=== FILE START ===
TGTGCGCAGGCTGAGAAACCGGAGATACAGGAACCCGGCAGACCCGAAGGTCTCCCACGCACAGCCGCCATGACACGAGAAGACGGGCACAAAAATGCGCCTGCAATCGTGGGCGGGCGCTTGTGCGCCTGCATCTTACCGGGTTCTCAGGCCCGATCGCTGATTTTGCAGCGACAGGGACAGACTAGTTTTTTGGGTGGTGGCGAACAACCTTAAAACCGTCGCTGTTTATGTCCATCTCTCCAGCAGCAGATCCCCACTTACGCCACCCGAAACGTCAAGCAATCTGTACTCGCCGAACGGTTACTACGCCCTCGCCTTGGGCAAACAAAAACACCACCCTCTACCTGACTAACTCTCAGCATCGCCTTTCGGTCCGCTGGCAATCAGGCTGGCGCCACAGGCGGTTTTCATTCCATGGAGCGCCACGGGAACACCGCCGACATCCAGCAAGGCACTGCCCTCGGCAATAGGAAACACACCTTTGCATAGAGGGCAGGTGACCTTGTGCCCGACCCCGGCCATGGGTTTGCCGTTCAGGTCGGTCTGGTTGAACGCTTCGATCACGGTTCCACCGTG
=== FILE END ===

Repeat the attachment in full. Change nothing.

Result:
TGTGCGCAGGCTGAGAAACCGGAGATACAGGAACCCGGCAGACCCGAAGGTCTCCCACGCACAGCCGCCATGACACGAGAAGACGGGCACAAAAATGCGCCTGCAATCGTGGGCGGGCGCTTGTGCGCCTGCATCTTACCGGGTTCTCAGGCCCGATCGCTGATTTTGCAGCGACAGGGACAGACTAGTTTTTTGGGTGGTGGCGAACAACCTTAAAACCGTCGCTGTTTATGTCCATCTCTCCAGCAGCAGATCCCCACTTACGCCACCCGAAACGTCAAGCAATCTGTACTCGCCGAACGGTTACTACGCCCTCGCCTTGGGCAAACAAAAACACCACCCTCTACCTGACTAACTCTCAGCATCGCCTTTCGGTCCGCTGGCAATCAGGCTGGCGCCACAGGCGGTTTTCATTCCATGGAGCGCCACGGGAACACCGCCGACATCCAGCAAGGCACTGCCCTCGGCAATAGGAAACACACCTTTGCATAGAGGGCAGGTGACCTTGTGCCCGACCCCGGCCATGGGTTTGCCGTTCAGGTCGGTCTGGTTGAACGCTTCGATCACGGTTCCACCGTG